"In Kansas City, nearly 90,000 people have more than $3 billion in student debt — again $3 billion in student debt," said Quinton Lucas, mayor of Kansas City, Missouri, at the press event. "And that's just one, midsize city in middle America. It's a burden that's been made worse by the devastating and prolonged effects of the COVID-19 pandemic on cities across the country. That's why it's critical for President Biden to cancel student debt for the people in Kansas City and across the country."

Other briefs in support were filed by 22 state attorneys general led by Acting Attorney General of Massachusetts Elizabeth Dewar; the NAACP; the National Education Association, ArchCity Defenders and other Missouri consumer advocates; the Lawyers' Committee for Civil Rights Under Law and 21 advocacy organizations; 24 law scholars; conservative law scholars Samuel Bray, a professor at Notre Dame Law School and William Baude, a professor at University of Chicago Law School; 25 economists, sociologists, public policy and higher education scholars; former Rep. George Miller (D-Calif.), author of the HEROES Act of 2003 and former chair of the House Committee on Education and Labor; and the Minority Veterans Association and five other veterans service organizations

Randi Weingarten, the president of the American Federation of Teachers, spoke about her own organization's filing with the American Federation of State, County and Municipal Employees (AFSCME), and the American Association of University Professors (AAUP). The brief focuses on how Biden's student loan cancellation would help the public sector recover from the economic devastation brought on by the pandemic, especially American teachers and nurses.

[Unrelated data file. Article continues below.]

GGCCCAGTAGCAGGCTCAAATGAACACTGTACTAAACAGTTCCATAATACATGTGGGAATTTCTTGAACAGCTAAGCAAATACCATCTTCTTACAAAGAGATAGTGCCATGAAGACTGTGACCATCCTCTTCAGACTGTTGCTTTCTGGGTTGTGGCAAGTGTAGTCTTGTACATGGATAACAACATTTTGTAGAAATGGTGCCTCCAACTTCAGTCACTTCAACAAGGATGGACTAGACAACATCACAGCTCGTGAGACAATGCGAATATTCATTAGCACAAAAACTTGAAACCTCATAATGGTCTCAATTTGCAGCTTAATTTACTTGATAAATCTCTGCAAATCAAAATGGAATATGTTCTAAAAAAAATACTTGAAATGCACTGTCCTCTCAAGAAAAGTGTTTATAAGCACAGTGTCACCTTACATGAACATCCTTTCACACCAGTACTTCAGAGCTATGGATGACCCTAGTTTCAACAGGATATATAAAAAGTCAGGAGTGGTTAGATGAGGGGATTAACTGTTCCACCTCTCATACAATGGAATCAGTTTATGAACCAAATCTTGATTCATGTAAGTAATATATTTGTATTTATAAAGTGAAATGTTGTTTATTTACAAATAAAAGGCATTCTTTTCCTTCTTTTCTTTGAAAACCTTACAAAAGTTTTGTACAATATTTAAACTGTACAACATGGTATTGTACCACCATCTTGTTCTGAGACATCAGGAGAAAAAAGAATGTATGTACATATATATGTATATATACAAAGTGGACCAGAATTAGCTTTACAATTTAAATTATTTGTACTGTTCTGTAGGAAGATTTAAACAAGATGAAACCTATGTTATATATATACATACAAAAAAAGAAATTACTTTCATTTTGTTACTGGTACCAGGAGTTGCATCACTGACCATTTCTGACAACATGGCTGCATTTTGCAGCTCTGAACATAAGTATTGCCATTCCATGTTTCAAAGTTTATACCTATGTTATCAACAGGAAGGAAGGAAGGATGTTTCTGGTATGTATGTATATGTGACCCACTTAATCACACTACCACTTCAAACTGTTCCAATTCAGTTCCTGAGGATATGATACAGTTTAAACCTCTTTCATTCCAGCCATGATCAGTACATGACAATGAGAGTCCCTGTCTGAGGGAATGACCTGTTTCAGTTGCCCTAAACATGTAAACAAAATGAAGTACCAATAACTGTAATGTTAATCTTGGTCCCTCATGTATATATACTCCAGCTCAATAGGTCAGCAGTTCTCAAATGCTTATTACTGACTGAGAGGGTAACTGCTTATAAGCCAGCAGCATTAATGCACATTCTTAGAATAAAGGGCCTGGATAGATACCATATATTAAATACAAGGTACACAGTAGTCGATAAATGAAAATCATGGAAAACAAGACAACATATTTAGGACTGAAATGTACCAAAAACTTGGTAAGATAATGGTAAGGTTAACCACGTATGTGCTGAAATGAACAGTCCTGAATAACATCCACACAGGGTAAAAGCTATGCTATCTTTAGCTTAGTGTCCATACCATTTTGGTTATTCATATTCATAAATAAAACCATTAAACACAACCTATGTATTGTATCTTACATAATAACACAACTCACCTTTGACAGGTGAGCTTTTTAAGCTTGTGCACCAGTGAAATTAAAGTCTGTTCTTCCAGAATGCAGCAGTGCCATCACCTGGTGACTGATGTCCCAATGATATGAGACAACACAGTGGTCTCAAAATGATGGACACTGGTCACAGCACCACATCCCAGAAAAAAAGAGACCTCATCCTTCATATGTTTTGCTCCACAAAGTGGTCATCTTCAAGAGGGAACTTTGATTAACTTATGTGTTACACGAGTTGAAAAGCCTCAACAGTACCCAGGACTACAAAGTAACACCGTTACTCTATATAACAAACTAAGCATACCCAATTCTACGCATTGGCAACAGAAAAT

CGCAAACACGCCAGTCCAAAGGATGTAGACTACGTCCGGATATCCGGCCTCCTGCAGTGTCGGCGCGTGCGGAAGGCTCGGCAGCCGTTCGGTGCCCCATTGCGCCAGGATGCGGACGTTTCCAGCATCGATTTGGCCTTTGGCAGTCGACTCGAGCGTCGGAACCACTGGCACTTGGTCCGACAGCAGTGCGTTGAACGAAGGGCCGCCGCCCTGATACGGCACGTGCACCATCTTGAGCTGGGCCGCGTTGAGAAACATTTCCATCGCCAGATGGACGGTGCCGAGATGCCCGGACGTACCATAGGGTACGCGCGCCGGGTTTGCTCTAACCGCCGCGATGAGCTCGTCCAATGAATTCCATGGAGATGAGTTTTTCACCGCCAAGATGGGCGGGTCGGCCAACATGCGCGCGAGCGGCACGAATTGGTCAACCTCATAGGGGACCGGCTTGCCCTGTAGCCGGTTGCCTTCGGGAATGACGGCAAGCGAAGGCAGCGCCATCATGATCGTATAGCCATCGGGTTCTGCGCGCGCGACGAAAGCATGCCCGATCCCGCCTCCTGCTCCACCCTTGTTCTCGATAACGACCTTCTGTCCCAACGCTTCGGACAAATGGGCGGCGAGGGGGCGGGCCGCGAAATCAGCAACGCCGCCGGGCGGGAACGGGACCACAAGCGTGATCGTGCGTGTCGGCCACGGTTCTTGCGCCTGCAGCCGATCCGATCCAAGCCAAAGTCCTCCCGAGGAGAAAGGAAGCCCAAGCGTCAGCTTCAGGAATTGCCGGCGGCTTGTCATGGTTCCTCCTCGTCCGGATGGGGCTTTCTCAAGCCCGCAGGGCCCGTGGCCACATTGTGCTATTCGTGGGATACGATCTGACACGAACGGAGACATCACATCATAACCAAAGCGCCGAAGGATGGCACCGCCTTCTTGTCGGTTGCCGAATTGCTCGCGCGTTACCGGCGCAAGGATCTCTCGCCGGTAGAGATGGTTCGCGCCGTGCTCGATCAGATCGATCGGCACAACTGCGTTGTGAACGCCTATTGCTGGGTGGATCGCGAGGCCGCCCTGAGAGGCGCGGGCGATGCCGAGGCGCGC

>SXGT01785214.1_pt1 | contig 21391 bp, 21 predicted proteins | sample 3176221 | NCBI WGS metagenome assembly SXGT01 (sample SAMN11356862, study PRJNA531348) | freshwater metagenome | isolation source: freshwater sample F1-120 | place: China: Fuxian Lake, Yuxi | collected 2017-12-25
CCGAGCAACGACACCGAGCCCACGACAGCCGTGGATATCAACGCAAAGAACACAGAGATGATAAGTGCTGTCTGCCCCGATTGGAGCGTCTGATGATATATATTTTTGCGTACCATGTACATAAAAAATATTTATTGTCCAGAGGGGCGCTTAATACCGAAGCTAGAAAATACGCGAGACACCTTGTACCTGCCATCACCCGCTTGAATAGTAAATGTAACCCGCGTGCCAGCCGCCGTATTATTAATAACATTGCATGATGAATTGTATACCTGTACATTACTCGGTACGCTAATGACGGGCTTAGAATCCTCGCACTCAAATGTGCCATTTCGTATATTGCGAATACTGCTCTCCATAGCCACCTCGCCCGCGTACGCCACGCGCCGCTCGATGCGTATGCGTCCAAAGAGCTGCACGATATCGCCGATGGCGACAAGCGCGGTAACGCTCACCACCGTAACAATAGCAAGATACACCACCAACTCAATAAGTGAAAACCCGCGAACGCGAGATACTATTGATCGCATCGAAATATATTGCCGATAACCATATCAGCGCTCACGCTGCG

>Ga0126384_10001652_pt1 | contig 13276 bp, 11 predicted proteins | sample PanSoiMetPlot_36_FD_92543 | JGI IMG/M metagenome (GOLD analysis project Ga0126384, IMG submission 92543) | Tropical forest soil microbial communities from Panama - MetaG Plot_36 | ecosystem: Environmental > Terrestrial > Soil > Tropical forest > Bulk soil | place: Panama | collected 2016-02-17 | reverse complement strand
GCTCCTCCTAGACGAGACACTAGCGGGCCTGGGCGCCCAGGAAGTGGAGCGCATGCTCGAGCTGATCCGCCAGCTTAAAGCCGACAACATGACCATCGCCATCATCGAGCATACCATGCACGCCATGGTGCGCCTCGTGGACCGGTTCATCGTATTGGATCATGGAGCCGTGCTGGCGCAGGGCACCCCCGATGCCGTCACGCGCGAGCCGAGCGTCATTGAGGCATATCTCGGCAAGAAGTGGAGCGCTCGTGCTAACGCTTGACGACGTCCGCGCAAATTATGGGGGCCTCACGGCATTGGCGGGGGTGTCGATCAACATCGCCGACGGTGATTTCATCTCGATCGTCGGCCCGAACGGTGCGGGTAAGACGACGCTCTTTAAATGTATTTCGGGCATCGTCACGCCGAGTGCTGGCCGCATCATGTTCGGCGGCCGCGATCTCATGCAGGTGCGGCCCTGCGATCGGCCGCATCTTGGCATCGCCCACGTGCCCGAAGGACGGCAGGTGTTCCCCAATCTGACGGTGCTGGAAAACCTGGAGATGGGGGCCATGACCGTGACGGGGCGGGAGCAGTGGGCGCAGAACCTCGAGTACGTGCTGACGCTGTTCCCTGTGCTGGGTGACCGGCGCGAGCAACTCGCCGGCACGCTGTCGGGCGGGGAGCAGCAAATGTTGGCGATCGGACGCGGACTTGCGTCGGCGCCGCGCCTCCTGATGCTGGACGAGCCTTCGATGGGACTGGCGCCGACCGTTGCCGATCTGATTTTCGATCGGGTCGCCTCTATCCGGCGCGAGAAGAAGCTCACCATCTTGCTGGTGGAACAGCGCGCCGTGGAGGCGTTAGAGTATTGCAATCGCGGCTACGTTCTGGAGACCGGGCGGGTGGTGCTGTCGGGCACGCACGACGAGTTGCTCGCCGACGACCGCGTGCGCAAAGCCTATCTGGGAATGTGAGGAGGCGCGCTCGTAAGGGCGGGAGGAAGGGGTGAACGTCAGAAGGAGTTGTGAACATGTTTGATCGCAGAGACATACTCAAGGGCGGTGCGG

"We're trying to get rid of the $1.9 trillion chokehold on our national well-being," Weingarten said at the press event. "But this one in particular, is so egregious that MOHELA and others have stopped the Biden administration from using the HEROES Act, which comes from Congress itself and the Education Department. … It's clear cancellation falls squarely within the statutory authority." 

Education Secretary Miguel Cardona responded to the filing of the briefs by saying the broad array of organizations "reflects the strength of our legal positions versus the fundamentally flawed lawsuits aimed at denying millions of working and middle-class borrowers debt relief."